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Delgado gathers data for push to expand broadband service


GREENPORT—On Friday, October 4, Congressman Antonio Delgado (D-19th) convened a Congressional Field Hearing with Federal Communications Commissioner Geoffrey Starks at Columbia-Greene Community College (C-GCC). The hearing was titled, “Closing the Digital Divide: Connecting Rural Americans to Reliable Internet Service” and focused on the need to expand rural broadband access and affordability in upstate New York.

The hearing featured testimony from two members of the Columbia County community: David Berman, co-chair of Columbia Connect, and Dr. Cliff Belden, Chief Medical Officer at Columbia Memorial Health. Also testifying on Friday were Tim Johnson, CEO of Otsego Electric Cooperative in Edmeston; Shannon Hayes, owner of the Sap Bush Hollow Farm Store and Café in West Fulton; Jason Miller, general manager of Delhi Telephone Company in Delhi; and Superintendent Brian Dunn from the Middleburgh Central School District.

They all talked about the different issues that affect their rural communities and, for many, how slow internet access speeds affect the businesses they run.

C-GCC Vice President and Dean of Academic Affairs George Timmons welcomed the crowd in the college’s Arts Center Theater, pointing out that this was the first congressional field hearing the college had ever hosted. Local officials, including Assemblymember Didi Barrett (D-106th) were in the audience. Patrick Hernandez’s students from the Catskill school district were there live streaming the hearing.

Congressman Delgado and Commissioner Starks gave opening remarks. Mr. Delgado talked about the large size of the district he serves, pointing out that it is the “eighth most rural district in the country.” He said that when it comes to access to broadband, “rural communities aren’t getting what they ought to be getting.” He said access to the internet is needed for small businesses, schools and medical providers.

Commissioner Starks said there would be $20 billion in grant money next year for rural digital broadband. But he said that mapping and good data are important for expanding service. He also said that states need to encourage not limit municipal broadband.

After Mr. Starks spoke, Mr. Delgado started the hearing saying, “I want to open with an observation. As you will notice, there is no [cell phone] service in this auditorium. This is unfortunately the rule not the exception here in the twin counties, and all across upstate and New York’s 19th Congressional District. Small businesses, families, schools and health care providers in upstate suffer daily from lack of consistent access to high-speed broadband services. This is due in large part to lack of investment in broadband infrastructure. Broadband services should not be treated as a luxury but as a basic utility and essential for our communities.”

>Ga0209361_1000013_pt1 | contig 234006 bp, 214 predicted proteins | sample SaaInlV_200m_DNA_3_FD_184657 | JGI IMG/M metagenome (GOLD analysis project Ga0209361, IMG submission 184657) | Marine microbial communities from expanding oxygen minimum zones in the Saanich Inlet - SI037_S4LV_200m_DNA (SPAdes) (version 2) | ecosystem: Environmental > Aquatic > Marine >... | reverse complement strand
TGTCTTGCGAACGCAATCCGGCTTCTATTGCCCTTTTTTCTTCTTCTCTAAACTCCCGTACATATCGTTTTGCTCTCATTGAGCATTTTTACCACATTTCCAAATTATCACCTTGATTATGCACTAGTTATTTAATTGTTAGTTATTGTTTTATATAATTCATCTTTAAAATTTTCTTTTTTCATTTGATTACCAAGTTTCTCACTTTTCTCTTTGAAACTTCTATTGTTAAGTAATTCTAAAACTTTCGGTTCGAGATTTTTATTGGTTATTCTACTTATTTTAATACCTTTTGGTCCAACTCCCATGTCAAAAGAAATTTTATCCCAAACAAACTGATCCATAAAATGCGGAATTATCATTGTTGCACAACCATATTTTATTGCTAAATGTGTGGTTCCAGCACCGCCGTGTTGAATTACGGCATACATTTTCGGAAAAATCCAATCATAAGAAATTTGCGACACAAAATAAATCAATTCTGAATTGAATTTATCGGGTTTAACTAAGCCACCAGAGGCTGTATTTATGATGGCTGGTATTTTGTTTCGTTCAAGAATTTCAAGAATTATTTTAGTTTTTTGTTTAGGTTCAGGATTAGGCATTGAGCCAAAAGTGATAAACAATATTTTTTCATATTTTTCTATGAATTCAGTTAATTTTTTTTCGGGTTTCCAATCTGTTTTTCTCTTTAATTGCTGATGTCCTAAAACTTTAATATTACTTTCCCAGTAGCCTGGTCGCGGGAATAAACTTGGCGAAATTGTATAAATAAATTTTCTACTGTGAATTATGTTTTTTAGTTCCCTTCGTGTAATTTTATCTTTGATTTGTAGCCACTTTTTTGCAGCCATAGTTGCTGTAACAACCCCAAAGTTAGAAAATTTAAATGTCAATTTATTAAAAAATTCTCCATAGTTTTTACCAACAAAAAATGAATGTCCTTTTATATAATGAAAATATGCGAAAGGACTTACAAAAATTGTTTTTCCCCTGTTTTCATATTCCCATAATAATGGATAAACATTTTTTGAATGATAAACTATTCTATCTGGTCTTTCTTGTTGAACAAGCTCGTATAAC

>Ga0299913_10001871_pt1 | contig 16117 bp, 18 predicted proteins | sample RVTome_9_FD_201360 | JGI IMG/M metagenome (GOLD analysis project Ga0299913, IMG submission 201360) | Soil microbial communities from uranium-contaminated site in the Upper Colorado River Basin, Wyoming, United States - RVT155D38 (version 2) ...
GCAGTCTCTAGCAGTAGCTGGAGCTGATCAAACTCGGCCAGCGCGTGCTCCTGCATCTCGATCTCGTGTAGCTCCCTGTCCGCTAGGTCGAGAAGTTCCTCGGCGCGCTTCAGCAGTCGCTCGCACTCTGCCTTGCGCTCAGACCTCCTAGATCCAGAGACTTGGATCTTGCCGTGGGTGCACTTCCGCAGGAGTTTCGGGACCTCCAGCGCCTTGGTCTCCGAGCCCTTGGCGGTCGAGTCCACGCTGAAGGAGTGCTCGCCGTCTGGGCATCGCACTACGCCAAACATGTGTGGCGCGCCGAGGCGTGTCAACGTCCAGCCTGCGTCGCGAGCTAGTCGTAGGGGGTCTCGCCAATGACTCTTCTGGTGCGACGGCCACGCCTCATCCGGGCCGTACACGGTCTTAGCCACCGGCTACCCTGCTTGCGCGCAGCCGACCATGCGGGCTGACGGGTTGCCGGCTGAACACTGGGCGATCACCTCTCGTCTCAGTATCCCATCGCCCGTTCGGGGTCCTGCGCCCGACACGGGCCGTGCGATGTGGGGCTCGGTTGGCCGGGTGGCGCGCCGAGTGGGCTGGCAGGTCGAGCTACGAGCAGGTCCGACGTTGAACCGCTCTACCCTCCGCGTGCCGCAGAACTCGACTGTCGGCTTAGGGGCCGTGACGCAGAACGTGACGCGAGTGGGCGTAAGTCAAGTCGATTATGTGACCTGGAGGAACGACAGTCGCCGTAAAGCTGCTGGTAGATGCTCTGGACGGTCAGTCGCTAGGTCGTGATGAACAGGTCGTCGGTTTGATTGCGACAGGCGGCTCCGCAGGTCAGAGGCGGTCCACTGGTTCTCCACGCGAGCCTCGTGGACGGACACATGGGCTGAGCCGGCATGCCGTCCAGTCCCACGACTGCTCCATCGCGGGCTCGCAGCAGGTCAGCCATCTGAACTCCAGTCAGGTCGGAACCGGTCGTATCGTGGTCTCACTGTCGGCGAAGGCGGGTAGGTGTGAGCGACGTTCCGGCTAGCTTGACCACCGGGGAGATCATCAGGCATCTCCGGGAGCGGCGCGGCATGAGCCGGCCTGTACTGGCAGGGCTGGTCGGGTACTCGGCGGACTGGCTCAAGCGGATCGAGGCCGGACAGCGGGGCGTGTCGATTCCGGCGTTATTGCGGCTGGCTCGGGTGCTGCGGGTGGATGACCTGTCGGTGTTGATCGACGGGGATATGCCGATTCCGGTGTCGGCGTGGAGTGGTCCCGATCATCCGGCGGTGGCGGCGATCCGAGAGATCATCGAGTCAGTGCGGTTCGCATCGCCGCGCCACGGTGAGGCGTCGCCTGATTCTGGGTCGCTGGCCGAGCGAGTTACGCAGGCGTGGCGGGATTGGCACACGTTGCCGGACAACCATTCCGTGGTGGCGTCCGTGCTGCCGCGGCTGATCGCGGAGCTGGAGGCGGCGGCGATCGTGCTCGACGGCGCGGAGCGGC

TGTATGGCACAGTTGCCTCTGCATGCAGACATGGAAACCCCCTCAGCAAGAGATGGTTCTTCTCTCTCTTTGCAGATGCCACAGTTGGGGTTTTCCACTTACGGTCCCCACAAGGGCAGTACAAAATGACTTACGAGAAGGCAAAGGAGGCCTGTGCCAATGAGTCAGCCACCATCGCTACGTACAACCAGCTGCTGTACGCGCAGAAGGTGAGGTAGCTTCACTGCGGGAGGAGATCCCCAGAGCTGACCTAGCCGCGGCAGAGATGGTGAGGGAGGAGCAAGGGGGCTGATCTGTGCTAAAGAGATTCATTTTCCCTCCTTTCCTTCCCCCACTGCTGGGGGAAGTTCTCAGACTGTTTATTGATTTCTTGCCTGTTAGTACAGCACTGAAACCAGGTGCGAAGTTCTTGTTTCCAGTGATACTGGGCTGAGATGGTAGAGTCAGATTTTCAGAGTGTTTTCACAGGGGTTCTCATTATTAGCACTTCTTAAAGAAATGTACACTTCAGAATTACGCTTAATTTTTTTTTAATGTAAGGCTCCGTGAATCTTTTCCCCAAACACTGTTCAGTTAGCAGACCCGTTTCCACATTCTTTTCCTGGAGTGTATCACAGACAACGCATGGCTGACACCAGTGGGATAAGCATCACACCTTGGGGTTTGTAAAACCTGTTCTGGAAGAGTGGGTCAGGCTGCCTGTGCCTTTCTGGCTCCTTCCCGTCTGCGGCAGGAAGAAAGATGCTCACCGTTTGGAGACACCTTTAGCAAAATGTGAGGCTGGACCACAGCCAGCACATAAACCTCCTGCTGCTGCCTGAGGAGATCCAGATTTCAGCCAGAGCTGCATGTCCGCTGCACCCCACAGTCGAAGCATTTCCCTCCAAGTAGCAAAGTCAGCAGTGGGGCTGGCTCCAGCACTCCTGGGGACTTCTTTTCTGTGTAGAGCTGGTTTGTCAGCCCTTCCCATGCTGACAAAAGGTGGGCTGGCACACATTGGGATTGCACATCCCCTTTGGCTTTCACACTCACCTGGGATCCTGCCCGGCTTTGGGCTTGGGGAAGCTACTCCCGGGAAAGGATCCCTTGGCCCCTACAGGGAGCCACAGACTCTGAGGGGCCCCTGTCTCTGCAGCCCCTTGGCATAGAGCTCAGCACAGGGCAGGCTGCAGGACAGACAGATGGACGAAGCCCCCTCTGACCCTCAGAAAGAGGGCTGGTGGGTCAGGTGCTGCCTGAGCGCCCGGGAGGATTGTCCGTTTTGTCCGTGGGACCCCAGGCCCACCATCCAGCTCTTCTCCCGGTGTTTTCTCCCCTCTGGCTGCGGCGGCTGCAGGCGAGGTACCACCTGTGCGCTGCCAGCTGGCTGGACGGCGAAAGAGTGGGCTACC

The congressman pointed out that 26% of rural residents lack access to high speed internet compared to 1.7% of people living in urban areas. Mr. Delgado said we need to close the “digital divide.”

Rep. Delgado conducted the hearing, giving each person 5 minutes to speak.

During his testimony, Mr. Berman, who lives in Ghent and is co-chair of Columbia Connect, said, “Let me define true broadband in 2019 terms—a minimum of a symmetrical 100 Mbits/sec growing to a symmetrical 1 gigabit within five years. The commission’s definition is considerably out-of-date and needs to be upgraded immediately. Many of our international competitors are already at the gigabit level.”

He talked about how using census blocks to define coverage didn’t make sense any more adding that there should be state and local requirements to get internet access to every address. “Every address that gets electricity should get broadband,” he said.

Dr. Belden said that clinics, patients and doctors need access to reliable internet service. He said that CMH is trying to do more remote monitoring of patients but the hospital must sometime pay for a wireless service plan to send patients home with a monitoring device because the patient might not have reliable internet service at home. He said having access to remote monitoring would mean lower rates of patients readmitted to the hospital. He said people who choose to live in a rural community should have access to the same tools for medical services as other people in the country.

Ms. Hayes, a small business owner in Schoharie, talked about bringing people back to her small community who left after high school and college and having access to internet for small businesses. Superintendent Dunn talked about have access to the internet not just in schools but in “all homes.” Electric company CEO Johnson talked about federal tax policy changes that would mean a loss of grant money in his industry. Mr. Miller, from Delhi Telephone Company, discussed the importance of addressing flawed broadband mapping.

During Congressman Delgado’s questions of the panel, there was discussion about the cost of getting broadband to rural areas. Mr. Berman talked about the issue of who owns the to poles to bring internet cables to rural areas and the costs to bring service to sparsely populated areas. He also said that internet companies do not want to reveal where they are installing broadband. “Nobody wants to tell you where they are going,” he said.

Mr. Delgado talked about public/private partnerships in getting access to rural areas, but also understanding where those partnerships won’t work and more public funds are needed.

After about two hours, the hearing was closed.

The video recording of the hearing is available on YouTube at Catskill News–Patrick Hernandez Live Stream.

To contact reporter Emilia Teasdale email

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